Julia is a new computing language that’s gotten a lot of attention lately (e.g., this Wired piece) and that I’ve ignored until recently. But I checked it out a few days ago and, holy crap, it’s a nice language. I’m rewriting the code in my book to use Julia instead of R and I’m almost certainly going to use it instead of R in my PhD class next fall.

So, why Julia and why not R? (And, I suppose why not Python/Matlab/other languages?)

- Multiple dispatch. So you can define a function
`function TrickyAlgorithm(aThing, bThing)`

differently to depend on whether

`aThing`

is a matrix of real numbers and`bThing`

is is a vector, or`aThing`

is a vector and`bThing`

is a matrix, or any other combinations of data types. And you can do this without lots of tedious, potentially slow, and confusing (to people reading and maintaining the code) argument checks and conversion within the function.Note that this is kind of similar to Object Oriented Programming, but in OOP

`TrickyAlgorithm`

would need to be a method of`aThing`

or`bThing`

. Also note that this is present in R as well. - Homoiconicity — the code can be operated on by other parts of the code. Again, R kind of has this too! Kind of, because I’m unaware of a good explanation for how to use it productively, and R’s syntax and scoping rules make it tricky to pull off. But I’m still excited to see it in Julia, because I’ve heard good things about macros and I’d like to appreciate them (I’ve started playing around with Clojure and like it a lot too…). And because stuff like this is amazing:
`@devec r = exp(-abs(x-y))`

which devectorizes x and y (both vectors) and evaluates as

`for i = 1:length(x) r[i] = exp(-abs(x[i]-y[i])) end`

(this example and code is from Dahua Lin’s blog post,

*Fast Numeric Computation in Julia*). Note that “evaluates as” does not mean “gives the same answer as,” it means that the code`r = exp(-abs(x-y))`

is replaced with the loop by`@devec`

and then the loop is what’s run. - Decent speed. Definitely faster than well written R; I don’t have a great feel for how well it compares to highly optimized R (using inline C++, for example), but I write one-off simulation programs and don’t write highly optimized R.And the language encourages loops, which is a relief. R discourages loops and encourages “vectorized” operations that operate on entire objects at once (which are then converted to fast loops in C…). But I use loops all the time anyway, because avoiding loops in time series applications is impossible. R’s poor support for recursion doesn’t help either.And, more to the point, I teach econometrics to graduate students. Many of them haven’t programmed before. Most of them are not going to write parts of their analysis in C++.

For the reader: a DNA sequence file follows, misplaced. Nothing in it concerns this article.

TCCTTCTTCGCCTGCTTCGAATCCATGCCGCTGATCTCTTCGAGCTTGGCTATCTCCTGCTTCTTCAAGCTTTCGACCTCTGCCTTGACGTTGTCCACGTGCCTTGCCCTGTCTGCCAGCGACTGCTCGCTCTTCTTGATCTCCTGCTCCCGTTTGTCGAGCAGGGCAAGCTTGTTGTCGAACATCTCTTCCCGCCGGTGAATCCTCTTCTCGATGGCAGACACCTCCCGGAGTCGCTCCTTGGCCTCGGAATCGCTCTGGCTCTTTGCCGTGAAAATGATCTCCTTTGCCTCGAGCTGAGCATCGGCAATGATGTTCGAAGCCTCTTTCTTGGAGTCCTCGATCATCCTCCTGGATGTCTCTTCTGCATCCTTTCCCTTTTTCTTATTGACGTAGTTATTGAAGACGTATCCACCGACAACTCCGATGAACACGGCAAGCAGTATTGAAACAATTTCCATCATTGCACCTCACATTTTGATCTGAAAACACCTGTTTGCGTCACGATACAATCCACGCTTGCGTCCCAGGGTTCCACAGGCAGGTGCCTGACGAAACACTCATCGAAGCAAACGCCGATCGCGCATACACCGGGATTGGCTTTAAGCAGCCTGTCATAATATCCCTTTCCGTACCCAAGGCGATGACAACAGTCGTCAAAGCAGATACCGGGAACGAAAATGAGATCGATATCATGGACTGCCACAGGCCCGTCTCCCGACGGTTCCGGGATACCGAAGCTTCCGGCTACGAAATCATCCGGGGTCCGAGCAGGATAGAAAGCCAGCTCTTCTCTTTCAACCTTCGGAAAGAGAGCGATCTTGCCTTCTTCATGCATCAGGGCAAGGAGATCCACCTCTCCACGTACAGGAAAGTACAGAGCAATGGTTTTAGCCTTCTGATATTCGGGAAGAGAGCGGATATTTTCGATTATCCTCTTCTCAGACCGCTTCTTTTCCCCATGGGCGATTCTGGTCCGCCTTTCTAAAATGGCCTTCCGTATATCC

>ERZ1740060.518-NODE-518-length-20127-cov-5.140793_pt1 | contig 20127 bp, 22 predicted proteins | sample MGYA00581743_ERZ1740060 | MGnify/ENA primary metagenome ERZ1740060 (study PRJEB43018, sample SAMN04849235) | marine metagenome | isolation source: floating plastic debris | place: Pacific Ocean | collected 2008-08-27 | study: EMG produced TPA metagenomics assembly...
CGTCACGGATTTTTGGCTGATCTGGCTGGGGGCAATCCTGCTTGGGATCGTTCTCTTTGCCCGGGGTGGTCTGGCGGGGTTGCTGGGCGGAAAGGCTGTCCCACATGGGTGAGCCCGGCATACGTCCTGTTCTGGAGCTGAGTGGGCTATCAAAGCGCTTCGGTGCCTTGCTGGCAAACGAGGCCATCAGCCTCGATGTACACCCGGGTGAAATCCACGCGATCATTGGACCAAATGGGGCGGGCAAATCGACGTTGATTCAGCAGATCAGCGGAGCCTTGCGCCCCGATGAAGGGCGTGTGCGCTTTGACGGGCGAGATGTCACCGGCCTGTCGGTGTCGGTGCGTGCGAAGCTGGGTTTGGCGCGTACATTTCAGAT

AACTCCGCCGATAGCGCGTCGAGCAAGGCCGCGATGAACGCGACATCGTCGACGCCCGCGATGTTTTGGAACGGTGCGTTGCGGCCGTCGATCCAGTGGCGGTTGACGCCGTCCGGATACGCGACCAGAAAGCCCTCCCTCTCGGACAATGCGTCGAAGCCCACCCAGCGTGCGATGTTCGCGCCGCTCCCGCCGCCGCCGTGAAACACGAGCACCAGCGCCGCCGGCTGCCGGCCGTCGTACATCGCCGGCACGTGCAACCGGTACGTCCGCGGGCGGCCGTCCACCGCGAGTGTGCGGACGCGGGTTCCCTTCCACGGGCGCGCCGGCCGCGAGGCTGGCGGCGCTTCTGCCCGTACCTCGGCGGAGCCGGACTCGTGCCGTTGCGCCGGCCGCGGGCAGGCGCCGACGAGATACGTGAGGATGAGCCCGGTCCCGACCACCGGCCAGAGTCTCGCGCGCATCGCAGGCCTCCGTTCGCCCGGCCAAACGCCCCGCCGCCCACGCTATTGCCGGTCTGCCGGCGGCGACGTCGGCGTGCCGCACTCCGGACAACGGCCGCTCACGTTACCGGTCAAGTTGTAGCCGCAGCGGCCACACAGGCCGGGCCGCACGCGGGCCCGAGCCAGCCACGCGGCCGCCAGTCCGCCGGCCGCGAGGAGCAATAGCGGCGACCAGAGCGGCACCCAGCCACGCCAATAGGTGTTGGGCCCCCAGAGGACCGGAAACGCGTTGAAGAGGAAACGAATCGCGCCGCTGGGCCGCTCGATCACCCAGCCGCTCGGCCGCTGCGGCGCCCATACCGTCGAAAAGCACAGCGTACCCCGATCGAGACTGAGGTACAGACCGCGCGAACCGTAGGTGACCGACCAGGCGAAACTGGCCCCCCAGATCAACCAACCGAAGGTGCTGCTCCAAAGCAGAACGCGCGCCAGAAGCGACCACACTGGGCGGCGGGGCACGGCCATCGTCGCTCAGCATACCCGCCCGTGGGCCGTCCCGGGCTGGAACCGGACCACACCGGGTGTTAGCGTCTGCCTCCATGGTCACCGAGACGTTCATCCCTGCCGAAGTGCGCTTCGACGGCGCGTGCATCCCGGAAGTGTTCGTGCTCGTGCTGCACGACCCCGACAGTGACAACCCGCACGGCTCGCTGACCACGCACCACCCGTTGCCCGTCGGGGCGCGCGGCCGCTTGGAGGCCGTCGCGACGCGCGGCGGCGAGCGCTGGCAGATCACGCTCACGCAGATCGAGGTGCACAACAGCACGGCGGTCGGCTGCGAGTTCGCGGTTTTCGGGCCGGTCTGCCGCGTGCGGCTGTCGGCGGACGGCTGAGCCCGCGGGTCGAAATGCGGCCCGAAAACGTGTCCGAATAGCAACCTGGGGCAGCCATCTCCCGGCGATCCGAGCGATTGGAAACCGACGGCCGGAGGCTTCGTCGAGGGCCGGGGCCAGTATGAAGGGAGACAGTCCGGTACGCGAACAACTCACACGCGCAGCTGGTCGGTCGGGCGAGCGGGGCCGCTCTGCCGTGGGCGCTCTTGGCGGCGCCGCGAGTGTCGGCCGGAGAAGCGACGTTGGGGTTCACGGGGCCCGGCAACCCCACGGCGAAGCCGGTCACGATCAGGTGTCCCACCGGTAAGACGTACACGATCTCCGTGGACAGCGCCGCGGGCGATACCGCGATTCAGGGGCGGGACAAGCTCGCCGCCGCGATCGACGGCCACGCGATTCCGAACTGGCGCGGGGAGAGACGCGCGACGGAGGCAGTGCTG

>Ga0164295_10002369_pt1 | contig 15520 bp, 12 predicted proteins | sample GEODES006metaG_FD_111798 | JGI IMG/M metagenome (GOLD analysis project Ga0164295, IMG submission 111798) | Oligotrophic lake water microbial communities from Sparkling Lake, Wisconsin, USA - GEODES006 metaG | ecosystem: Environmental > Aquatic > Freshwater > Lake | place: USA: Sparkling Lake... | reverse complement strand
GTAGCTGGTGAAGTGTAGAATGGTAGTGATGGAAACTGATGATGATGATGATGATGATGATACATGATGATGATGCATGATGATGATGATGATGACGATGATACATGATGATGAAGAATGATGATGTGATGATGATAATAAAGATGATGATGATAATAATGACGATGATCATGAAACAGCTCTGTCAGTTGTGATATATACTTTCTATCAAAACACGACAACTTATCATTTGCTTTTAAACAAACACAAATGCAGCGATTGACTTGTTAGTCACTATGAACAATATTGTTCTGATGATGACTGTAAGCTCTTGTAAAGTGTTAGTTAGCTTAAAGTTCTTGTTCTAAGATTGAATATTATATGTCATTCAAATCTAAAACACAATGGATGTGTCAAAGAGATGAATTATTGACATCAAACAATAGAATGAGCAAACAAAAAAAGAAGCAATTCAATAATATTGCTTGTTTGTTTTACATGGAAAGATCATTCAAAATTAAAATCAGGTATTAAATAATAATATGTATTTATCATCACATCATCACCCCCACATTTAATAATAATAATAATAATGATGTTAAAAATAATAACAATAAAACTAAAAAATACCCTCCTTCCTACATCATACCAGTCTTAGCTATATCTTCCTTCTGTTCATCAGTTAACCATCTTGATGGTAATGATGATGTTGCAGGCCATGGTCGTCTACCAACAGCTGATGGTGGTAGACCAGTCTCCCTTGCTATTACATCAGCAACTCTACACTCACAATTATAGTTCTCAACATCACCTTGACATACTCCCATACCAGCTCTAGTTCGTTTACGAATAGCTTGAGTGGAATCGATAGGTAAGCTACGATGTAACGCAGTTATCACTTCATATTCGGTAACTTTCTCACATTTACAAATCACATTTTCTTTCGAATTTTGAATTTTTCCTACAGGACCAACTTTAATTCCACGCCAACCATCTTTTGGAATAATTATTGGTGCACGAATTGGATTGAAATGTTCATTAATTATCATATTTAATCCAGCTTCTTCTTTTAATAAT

- The syntax is fine and unthreatening, which will help for teaching. It basically looks like Matlab done right. Matlab’s not a bad language because its programs look like they’re built out of Legos, it’s a bad language because of its horrendous implementation of functions, anonymous functions, objects, etc. Compared to R, Matlab and Julia look downright friendly. Compared to Clojure… I can’t even imagine asking first year PhD students (some with no programming experience at all) to work with a Lisp.
- The last point that’s always mentioned in these language comparisons. What about all of the R packages? There are thousands and thousands of statistical packages coded up for R, and you’re giving that up by moving to a different language.This is apparently a big concern for a lot of people, but… have you looked at the source code for these packages? Most of them are terrible! But some are good, and it might take some time to port them to Julia. Not that much time, I think, because most high-performance popular R packages are a thin layer of interoperability over a fast implementation in C or C++, so the port is just a matter of wrapping it up for Julia. And most of the well designed packages are tools for other package developers.That’s not quite true of R’s statistical graphics, though. They’re really great and could be hard to port. And that’s more or less the only thing that I’m sure that I’ll miss in Julia. (But hopefully not for too long.)